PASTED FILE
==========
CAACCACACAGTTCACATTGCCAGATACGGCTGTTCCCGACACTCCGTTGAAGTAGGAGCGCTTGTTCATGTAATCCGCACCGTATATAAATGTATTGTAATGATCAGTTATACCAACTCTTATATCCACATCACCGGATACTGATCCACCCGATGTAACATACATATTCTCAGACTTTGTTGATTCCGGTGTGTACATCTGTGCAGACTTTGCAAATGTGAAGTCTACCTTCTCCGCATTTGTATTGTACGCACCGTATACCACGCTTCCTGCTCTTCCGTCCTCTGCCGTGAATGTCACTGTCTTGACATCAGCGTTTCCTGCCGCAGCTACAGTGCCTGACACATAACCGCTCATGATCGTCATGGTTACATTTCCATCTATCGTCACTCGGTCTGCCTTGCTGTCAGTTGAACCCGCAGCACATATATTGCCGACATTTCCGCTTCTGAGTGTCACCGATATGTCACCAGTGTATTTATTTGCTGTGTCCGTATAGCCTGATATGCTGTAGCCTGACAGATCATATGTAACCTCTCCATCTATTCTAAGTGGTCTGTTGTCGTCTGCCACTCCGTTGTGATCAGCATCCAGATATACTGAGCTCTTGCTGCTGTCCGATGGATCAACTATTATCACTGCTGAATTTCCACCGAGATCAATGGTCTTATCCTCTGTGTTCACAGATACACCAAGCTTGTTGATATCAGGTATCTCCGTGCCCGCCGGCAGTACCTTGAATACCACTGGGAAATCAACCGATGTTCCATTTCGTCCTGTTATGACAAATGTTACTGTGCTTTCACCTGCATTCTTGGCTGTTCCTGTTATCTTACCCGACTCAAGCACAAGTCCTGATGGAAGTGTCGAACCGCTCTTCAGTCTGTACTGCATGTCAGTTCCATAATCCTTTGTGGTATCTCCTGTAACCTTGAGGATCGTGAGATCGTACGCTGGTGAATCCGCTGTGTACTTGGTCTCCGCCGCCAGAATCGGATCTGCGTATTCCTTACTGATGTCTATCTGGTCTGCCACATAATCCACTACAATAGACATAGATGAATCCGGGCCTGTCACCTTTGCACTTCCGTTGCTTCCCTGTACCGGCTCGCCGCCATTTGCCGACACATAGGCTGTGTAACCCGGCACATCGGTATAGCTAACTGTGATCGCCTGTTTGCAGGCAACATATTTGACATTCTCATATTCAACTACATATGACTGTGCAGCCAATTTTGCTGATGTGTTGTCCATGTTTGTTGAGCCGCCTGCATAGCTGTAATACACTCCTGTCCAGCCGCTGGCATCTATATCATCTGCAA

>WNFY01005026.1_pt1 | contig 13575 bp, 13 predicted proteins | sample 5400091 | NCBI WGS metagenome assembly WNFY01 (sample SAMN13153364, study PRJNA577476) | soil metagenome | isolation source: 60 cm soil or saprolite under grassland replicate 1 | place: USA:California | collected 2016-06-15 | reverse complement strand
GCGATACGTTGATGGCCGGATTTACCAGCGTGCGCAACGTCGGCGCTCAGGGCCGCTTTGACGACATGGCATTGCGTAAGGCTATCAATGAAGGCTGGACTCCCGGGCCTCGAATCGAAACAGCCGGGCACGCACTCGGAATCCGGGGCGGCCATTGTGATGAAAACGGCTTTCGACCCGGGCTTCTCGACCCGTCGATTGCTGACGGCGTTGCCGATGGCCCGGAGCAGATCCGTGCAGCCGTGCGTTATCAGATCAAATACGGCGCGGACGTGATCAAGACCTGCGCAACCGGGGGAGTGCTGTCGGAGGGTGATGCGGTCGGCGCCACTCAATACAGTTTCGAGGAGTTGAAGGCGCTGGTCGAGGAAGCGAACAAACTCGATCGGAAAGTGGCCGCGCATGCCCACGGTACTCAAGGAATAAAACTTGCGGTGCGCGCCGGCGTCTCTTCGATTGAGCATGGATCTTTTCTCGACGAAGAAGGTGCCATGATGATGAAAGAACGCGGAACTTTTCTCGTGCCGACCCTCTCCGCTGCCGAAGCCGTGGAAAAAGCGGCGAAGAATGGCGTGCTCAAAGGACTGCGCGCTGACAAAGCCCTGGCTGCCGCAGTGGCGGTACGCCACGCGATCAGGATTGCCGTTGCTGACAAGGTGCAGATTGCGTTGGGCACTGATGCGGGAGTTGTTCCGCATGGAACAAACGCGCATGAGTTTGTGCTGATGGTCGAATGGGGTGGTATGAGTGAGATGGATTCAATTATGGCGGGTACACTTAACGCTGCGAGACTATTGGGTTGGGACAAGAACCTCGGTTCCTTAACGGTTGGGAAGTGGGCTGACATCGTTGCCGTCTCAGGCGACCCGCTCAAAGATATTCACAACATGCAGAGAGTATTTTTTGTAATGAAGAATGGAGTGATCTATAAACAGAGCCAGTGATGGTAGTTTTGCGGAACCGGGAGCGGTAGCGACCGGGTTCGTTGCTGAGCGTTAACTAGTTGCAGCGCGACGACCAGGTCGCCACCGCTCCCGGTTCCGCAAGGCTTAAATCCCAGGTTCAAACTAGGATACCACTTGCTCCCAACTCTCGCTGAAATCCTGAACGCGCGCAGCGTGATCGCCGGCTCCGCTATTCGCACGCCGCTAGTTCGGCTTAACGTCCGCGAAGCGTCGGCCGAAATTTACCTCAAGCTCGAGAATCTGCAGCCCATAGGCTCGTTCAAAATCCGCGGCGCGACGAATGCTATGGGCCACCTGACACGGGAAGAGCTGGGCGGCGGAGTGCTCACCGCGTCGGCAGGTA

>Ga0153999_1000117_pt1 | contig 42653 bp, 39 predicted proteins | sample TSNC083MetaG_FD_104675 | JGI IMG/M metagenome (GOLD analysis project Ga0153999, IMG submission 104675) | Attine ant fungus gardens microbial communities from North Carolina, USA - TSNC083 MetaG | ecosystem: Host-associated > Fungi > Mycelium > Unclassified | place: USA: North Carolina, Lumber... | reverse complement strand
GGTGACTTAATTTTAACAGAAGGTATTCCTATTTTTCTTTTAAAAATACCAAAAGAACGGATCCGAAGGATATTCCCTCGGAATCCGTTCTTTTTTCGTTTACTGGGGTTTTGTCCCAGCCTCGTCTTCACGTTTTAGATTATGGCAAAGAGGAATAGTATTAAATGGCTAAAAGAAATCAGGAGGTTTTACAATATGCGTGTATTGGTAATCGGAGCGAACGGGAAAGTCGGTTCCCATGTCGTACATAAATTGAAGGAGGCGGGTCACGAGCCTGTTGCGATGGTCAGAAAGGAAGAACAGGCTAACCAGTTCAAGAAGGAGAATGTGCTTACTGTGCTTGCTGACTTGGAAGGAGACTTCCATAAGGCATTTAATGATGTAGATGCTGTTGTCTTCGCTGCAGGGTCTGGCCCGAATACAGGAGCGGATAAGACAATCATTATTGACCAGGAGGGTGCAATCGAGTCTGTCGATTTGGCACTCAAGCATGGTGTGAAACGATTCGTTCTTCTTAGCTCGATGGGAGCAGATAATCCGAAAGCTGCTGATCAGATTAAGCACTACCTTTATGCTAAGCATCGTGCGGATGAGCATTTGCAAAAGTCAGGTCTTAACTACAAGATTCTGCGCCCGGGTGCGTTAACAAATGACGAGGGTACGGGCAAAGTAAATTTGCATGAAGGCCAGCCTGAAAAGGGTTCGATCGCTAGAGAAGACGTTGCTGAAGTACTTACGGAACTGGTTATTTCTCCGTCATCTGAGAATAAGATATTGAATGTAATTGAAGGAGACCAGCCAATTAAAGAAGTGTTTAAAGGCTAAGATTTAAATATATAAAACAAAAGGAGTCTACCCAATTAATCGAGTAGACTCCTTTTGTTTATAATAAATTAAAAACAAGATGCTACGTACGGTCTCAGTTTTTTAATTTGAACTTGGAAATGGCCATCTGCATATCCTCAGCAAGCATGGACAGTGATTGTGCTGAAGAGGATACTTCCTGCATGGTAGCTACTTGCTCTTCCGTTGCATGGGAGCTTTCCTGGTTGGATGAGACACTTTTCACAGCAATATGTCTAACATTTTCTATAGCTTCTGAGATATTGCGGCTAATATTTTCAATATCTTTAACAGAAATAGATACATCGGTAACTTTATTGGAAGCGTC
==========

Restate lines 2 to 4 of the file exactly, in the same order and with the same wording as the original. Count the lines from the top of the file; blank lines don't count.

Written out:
>WNFY01005026.1_pt1 | contig 13575 bp, 13 predicted proteins | sample 5400091 | NCBI WGS metagenome assembly WNFY01 (sample SAMN13153364, study PRJNA577476) | soil metagenome | isolation source: 60 cm soil or saprolite under grassland replicate 1 | place: USA:California | collected 2016-06-15 | reverse complement strand
GCGATACGTTGATGGCCGGATTTACCAGCGTGCGCAACGTCGGCGCTCAGGGCCGCTTTGACGACATGGCATTGCGTAAGGCTATCAATGAAGGCTGGACTCCCGGGCCTCGAATCGAAACAGCCGGGCACGCACTCGGAATCCGGGGCGGCCATTGTGATGAAAACGGCTTTCGACCCGGGCTTCTCGACCCGTCGATTGCTGACGGCGTTGCCGATGGCCCGGAGCAGATCCGTGCAGCCGTGCGTTATCAGATCAAATACGGCGCGGACGTGATCAAGACCTGCGCAACCGGGGGAGTGCTGTCGGAGGGTGATGCGGTCGGCGCCACTCAATACAGTTTCGAGGAGTTGAAGGCGCTGGTCGAGGAAGCGAACAAACTCGATCGGAAAGTGGCCGCGCATGCCCACGGTACTCAAGGAATAAAACTTGCGGTGCGCGCCGGCGTCTCTTCGATTGAGCATGGATCTTTTCTCGACGAAGAAGGTGCCATGATGATGAAAGAACGCGGAACTTTTCTCGTGCCGACCCTCTCCGCTGCCGAAGCCGTGGAAAAAGCGGCGAAGAATGGCGTGCTCAAAGGACTGCGCGCTGACAAAGCCCTGGCTGCCGCAGTGGCGGTACGCCACGCGATCAGGATTGCCGTTGCTGACAAGGTGCAGATTGCGTTGGGCACTGATGCGGGAGTTGTTCCGCATGGAACAAACGCGCATGAGTTTGTGCTGATGGTCGAATGGGGTGGTATGAGTGAGATGGATTCAATTATGGCGGGTACACTTAACGCTGCGAGACTATTGGGTTGGGACAAGAACCTCGGTTCCTTAACGGTTGGGAAGTGGGCTGACATCGTTGCCGTCTCAGGCGACCCGCTCAAAGATATTCACAACATGCAGAGAGTATTTTTTGTAATGAAGAATGGAGTGATCTATAAACAGAGCCAGTGATGGTAGTTTTGCGGAACCGGGAGCGGTAGCGACCGGGTTCGTTGCTGAGCGTTAACTAGTTGCAGCGCGACGACCAGGTCGCCACCGCTCCCGGTTCCGCAAGGCTTAAATCCCAGGTTCAAACTAGGATACCACTTGCTCCCAACTCTCGCTGAAATCCTGAACGCGCGCAGCGTGATCGCCGGCTCCGCTATTCGCACGCCGCTAGTTCGGCTTAACGTCCGCGAAGCGTCGGCCGAAATTTACCTCAAGCTCGAGAATCTGCAGCCCATAGGCTCGTTCAAAATCCGCGGCGCGACGAATGCTATGGGCCACCTGACACGGGAAGAGCTGGGCGGCGGAGTGCTCACCGCGTCGGCAGGTA

>Ga0153999_1000117_pt1 | contig 42653 bp, 39 predicted proteins | sample TSNC083MetaG_FD_104675 | JGI IMG/M metagenome (GOLD analysis project Ga0153999, IMG submission 104675) | Attine ant fungus gardens microbial communities from North Carolina, USA - TSNC083 MetaG | ecosystem: Host-associated > Fungi > Mycelium > Unclassified | place: USA: North Carolina, Lumber... | reverse complement strand